Texas Court Analyzes Police Officer Immunity for Collisions

All licensed Texas drivers have a duty to operate their vehicles in a safe manner, including police officers. While police officers are not invulnerable to being involved in collisions, they are largely immune from liability. Recently, a Texas court discussed what a police officer must show to demonstrate they are entitled to immunity, in City of San Antonio v. Riojas, No. 20-0293, a case in which the plaintiff sought damages after he sustained injuries in a motorcycle crash involving a police cruiser. If you were hurt while riding a motorcycle, you might be owed damages, and you should speak to a seasoned Texas motorcycle accident lawyer regarding your rights.

The Subject Accident

It is alleged that a police officer employed by the defendant city was driving on a Texas highway that had three lanes of traffic traveling in each direction. He was preparing to exit the highway when he noticed traffic slowed down markedly due to a white sedan crossing all three lanes and then making a sharp turn to leave the highway. The officer pulled to the shoulder and activated his patrol lights to warn approaching drivers of the sudden slowdown of traffic.

It is reported that the plaintiff was riding a motorcycle on the highway in the direction of the defendant. The car in front of him slowed down, and he attempted to brake but lost control of his motorcycle and crashed. The plaintiff subsequently filed a lawsuit against the defendant, arguing that the officer’s negligent operation of his emergency lights caused the collision. The defendant filed a plea to jurisdiction, averring that the officer was entitled to official immunity. The trial court denied the defendant’s plea, and the appellate court affirmed. The defendant then sought further review.

Police Officer Immunity for Collisions

Pursuant to Texas law, if an employee is cloaked from liability via official immunity, they will not be held personally liable to a claimant, and the government will retain its sovereign immunity. In the subject case, the defendant argued that the officer’s decision to activate his patrol lights was protected by official immunity.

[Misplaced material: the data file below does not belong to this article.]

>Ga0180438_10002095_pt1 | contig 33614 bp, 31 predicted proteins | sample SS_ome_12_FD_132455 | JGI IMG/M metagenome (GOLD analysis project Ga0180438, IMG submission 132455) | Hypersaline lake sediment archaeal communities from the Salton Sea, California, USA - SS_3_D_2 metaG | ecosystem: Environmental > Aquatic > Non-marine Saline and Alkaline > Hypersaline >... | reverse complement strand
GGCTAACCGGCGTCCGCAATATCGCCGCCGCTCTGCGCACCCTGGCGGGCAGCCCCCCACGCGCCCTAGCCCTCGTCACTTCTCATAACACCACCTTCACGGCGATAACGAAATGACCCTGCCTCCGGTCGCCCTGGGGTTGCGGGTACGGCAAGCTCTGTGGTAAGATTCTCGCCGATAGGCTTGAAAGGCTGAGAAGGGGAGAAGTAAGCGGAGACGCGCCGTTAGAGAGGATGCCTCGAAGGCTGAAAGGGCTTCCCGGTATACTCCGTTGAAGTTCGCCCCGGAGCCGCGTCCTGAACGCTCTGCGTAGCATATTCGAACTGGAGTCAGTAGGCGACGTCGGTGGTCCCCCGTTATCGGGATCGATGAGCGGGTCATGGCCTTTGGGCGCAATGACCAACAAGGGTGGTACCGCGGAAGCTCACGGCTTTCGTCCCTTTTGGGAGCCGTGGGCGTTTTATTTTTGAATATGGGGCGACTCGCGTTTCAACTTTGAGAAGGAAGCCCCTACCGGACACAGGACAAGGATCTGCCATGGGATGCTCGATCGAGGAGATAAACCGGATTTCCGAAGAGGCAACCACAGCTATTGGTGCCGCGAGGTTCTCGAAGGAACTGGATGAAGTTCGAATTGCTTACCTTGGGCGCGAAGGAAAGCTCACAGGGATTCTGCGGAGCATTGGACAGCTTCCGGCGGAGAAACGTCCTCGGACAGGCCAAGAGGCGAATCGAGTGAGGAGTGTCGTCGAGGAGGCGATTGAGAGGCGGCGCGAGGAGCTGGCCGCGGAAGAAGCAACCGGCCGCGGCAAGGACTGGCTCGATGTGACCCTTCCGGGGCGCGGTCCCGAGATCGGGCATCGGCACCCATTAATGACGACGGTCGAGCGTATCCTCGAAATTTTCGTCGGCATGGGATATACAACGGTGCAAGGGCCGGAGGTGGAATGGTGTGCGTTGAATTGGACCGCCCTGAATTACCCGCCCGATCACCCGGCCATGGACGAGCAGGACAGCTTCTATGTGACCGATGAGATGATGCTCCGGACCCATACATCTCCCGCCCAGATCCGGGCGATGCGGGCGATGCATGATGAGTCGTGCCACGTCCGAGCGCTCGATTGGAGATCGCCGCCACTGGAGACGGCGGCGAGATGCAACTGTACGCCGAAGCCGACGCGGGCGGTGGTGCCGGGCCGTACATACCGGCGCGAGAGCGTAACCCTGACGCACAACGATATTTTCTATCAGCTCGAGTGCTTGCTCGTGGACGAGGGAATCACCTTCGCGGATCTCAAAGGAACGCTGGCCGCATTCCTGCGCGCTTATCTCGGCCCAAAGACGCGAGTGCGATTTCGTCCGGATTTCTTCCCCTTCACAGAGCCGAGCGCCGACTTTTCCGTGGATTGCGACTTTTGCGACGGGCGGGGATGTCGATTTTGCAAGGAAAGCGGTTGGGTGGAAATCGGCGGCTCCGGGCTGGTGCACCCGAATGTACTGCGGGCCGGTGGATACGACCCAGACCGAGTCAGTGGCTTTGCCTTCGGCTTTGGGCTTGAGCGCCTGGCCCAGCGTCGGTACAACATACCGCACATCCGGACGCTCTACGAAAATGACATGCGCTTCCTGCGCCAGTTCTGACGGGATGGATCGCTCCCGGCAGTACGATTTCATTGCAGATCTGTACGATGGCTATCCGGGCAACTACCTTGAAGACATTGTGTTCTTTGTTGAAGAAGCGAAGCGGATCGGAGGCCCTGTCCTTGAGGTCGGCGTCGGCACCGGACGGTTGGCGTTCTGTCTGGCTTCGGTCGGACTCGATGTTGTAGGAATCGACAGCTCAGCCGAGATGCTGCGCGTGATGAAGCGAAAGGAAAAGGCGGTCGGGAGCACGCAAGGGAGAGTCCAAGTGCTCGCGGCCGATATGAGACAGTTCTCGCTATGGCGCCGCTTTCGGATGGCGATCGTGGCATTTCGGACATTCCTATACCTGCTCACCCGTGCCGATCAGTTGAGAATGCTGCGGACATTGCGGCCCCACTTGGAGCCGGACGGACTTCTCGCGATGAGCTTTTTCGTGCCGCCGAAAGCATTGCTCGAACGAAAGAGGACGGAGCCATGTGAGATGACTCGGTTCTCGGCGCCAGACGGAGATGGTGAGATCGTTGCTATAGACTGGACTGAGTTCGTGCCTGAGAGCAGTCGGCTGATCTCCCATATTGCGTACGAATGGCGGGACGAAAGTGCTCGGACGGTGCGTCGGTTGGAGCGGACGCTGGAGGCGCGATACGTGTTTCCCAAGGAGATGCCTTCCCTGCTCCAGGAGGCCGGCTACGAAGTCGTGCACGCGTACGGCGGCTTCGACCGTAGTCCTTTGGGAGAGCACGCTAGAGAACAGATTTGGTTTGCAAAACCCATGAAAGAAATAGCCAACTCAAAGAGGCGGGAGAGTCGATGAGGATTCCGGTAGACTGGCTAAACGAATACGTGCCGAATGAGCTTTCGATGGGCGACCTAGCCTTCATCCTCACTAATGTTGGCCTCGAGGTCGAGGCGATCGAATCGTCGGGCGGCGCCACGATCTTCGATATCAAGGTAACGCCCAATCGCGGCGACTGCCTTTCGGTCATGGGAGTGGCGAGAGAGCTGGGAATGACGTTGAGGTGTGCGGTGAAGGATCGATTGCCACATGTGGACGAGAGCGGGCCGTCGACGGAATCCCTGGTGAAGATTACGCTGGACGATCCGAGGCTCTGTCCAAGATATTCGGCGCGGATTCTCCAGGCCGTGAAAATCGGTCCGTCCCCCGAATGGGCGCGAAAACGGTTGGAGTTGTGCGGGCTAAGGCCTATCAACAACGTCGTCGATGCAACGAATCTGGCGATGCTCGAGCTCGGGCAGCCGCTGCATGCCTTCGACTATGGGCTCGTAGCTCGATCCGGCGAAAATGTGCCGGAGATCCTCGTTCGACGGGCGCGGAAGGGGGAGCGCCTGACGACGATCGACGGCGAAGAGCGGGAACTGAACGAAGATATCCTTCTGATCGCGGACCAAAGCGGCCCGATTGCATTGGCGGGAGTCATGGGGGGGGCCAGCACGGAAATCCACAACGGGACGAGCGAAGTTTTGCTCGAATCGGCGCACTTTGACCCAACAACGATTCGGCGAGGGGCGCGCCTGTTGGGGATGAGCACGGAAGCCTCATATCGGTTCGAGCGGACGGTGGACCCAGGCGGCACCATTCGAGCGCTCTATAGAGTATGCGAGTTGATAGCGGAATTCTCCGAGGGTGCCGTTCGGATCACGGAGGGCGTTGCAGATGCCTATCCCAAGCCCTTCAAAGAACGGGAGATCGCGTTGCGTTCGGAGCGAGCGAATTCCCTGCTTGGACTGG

The court explained that official immunity is an affirmative defense available to all government employees that undertake discretionary functions within their authority in good faith. Here, the plaintiff conceded that the officer was engaged in a discretionary function when he turned his patrol lights on but argued that the defendant failed to conclusively establish that he did so in good faith. The court disagreed, noting that the officer only had to show that he acted as a reasonably prudent officer would in the same situation to demonstrate good faith. Thus, the court reversed the lower court ruling.

Confer with a Knowledgeable Texas Attorney About Your Accident

Motorcycle collisions can cause extensive injuries, and in many cases, people hurt in such accidents can recover damages. If you were involved in a motorcycle crash, it is in your best interest to confer with an attorney to discuss what damages you may be able to recover. Earl T. Drott is a knowledgeable Texas lawyer with the skills and experience needed to achieve successful outcomes, and if you engage his services, he will advocate aggressively on your behalf. You can reach Mr. Drott via the online form or at 903-531-9300 to set up a free meeting.

 

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